A day after securing the nomination of the Working Families Party, Gov. Cuomo said his support for their liberal agenda only goes so far.
Cuomo, who endorsed a higher minimum wage with an option for localities to hike it further based on cost of living in his video message to the convention, said he still opposes complete local control of the minimum wage.
“I oppose municipalities being able to set their own wage. I did and I do,” he said. “I would allow localities within a state-prescribed formula to adjust a local wage but not that the locality gets to set the rate wherever they want. I'm against that. I was against it. I am against it.”
He also said his support for Senate candidates would be based on who supported his agenda, not down the line support for Democratic candidates.
“This is about electing people who support an agenda. I also will oppose Democrats who will oppose the things we try to pass,” he said. “I've been trying to support something called the Women's Equality Act that protects a woman's right to choose in New York. There are Democrats who don't support that. It's not as easy as all Democrats are good, all Republicans are bad, or vice versa. You have to also look at the issues and where people stand on the issues and that's what voters should be doing.”
In short, he's creating some wiggling room to wiggle out of what he promised in order to get the WFP ballot line.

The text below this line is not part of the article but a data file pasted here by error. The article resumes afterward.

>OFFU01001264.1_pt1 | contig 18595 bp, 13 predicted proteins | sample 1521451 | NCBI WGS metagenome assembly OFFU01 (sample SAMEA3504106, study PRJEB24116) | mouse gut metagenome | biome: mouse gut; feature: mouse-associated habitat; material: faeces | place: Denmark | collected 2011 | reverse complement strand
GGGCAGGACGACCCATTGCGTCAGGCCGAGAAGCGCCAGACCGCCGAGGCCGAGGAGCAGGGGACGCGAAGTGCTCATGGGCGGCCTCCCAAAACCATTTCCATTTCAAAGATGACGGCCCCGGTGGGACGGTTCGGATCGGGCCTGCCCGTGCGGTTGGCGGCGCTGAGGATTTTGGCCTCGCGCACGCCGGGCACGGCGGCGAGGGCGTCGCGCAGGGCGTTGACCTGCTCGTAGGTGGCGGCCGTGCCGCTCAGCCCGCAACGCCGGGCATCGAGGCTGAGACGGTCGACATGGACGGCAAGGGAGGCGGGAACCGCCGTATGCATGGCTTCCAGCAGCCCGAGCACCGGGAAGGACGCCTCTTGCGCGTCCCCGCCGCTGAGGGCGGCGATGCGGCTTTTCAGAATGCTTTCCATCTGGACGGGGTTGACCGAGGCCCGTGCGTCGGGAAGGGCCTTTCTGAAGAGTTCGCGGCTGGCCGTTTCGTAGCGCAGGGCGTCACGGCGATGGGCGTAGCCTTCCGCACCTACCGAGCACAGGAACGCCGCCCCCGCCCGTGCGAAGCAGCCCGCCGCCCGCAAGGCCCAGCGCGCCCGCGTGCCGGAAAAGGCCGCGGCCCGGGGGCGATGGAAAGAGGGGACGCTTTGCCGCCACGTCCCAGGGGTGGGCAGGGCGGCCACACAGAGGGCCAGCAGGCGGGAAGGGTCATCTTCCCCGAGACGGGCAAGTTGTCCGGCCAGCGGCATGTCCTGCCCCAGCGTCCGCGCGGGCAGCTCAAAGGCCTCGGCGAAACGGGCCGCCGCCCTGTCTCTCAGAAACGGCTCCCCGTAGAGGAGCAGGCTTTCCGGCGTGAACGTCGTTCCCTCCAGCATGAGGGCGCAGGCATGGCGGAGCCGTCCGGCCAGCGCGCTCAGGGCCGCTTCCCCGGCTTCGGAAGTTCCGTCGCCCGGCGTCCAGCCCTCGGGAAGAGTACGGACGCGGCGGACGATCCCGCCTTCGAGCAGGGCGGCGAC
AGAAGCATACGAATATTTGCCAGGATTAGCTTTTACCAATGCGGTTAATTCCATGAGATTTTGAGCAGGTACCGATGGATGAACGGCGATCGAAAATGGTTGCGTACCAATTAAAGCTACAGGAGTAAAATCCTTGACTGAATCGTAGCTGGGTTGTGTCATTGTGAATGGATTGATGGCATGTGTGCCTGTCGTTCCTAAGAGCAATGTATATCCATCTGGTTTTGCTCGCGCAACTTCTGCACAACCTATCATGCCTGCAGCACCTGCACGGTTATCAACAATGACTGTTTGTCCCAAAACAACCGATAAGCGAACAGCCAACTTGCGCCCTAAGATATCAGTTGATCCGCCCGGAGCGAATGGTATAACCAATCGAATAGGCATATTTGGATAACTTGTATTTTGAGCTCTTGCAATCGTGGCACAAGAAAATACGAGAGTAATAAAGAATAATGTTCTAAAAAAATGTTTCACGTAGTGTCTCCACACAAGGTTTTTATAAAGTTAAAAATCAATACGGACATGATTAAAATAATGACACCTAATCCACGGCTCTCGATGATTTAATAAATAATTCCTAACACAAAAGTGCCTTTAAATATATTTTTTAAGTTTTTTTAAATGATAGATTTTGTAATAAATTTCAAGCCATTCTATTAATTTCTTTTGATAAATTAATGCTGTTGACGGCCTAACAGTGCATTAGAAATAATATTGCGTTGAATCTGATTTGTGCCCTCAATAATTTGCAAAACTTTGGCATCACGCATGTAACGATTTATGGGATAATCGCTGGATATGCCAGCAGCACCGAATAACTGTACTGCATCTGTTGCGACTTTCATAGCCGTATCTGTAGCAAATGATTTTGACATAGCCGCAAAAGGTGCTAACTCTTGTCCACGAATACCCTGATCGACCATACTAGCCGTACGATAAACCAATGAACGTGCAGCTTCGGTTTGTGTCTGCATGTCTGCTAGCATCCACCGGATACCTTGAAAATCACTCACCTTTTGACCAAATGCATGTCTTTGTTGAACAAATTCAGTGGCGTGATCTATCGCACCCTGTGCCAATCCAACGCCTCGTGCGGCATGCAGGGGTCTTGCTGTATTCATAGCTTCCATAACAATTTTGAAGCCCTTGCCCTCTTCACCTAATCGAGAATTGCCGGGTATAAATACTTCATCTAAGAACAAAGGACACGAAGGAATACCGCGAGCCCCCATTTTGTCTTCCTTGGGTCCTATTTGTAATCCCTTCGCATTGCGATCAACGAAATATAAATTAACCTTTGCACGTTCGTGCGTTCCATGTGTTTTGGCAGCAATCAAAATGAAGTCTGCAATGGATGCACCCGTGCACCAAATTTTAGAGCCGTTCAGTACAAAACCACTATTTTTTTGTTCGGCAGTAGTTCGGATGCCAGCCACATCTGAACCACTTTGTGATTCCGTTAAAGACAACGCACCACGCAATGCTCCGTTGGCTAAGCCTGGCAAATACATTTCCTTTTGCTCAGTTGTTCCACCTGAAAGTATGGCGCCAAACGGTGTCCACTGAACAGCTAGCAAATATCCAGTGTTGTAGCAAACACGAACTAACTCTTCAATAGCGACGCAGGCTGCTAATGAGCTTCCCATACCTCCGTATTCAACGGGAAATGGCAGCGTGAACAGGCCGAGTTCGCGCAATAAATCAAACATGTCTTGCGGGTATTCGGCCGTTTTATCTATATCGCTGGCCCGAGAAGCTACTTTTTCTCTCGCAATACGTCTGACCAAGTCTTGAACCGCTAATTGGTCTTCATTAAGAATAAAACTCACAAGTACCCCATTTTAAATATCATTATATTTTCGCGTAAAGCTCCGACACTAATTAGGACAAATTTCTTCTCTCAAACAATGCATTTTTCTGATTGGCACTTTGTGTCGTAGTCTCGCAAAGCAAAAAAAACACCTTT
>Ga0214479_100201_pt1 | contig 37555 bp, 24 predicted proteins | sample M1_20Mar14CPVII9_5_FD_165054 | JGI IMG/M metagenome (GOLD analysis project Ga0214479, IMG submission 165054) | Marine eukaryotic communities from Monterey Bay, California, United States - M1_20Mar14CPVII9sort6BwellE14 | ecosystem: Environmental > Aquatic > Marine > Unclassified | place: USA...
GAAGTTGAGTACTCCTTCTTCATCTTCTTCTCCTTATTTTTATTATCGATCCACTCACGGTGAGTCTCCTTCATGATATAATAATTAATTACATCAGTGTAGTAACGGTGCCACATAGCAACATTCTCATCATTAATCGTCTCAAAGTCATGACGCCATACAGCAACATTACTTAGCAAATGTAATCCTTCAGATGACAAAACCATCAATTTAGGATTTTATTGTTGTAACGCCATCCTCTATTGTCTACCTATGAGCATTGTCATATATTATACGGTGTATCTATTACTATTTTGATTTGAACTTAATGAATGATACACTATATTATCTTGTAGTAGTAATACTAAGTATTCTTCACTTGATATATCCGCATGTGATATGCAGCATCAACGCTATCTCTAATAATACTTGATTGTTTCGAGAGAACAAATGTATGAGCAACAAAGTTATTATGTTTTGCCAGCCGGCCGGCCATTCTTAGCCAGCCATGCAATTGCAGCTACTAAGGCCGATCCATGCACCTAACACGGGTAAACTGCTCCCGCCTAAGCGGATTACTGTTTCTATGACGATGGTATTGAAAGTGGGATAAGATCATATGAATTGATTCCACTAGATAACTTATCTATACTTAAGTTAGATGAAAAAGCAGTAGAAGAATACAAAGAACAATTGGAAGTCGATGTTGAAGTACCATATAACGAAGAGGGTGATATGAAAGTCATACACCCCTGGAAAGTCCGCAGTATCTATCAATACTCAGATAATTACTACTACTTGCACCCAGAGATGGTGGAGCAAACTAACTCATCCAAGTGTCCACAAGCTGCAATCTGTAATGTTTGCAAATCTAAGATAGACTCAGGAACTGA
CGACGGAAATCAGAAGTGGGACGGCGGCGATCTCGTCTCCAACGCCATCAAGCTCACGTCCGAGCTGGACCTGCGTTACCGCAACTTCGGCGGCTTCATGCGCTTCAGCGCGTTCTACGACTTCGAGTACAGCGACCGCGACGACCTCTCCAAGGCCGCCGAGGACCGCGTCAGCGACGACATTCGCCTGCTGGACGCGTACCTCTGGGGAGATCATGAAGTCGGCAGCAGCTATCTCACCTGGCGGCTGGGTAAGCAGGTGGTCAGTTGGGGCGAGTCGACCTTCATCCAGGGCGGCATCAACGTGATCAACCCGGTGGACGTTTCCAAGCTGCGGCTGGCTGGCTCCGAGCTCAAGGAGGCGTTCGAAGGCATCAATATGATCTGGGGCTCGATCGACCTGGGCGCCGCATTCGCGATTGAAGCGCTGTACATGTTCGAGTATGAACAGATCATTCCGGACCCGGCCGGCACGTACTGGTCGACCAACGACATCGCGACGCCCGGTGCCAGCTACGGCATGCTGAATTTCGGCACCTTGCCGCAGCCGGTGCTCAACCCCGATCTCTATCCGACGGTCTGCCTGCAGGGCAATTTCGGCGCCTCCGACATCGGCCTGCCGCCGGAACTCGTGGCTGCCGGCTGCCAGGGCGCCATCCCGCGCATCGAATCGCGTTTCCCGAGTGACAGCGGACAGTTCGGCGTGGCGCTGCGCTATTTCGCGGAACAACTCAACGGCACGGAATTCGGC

And this shouldn't be a surprise to anybody who has watched closely over the past few days.
Even last night, as he was making the video that was to be shown at the WFP convention where he detailed all the parts of the party's agenda that he would be supporting as part of the endorsement deal, he showed how he was going to try and wiggle out of some promises:
The party’s endorsement of Cuomo wasn’t sewn up until moments before it was announced, said sources involved in the negotiations. One of the W.F.P.’s conditions for the endorsement was Cuomo’s public embrace of every element of the party’s platform, including a plan for Democrats to re-take the State Senate, and a slate of progressive legislation, including an increase in the minimum wage, the Womens’ Equality Act and the Dream Act. Party leaders haggled in the early afternoon in an attempt to get Cuomo to appear in person, but he opted instead to send a video and then call into the convention via Skype.
Sources said the first video Cuomo’s campaign sent did not include all the planks of the platform, touching off a tense last-minute fight between party leaders and the governor’s campaign.
The W.F.P. heads demanded another video.
Sources said party leaders including Karen Scharff, as well as Bill de Blasio aide Emma Wolfe, were on the phone with Cuomo campaign officials minutes before the endorsement was supposed to be announced, threatening to push for an endorsement of Teachout unless the video was improved.
Cuomo will mostly play nice with the WFP agenda for now, but he won't work very hard to get that Democratic-led State Senate the WFP heads and union leaders were crowing about and once he wins re-election, he will renege on much of this deal and retaliate against WFP rank-and-file for making him grovel by video and speaker phone for the WFP nomination.
You can bet on that just as much as you can bet on Cuomo's re-election victory.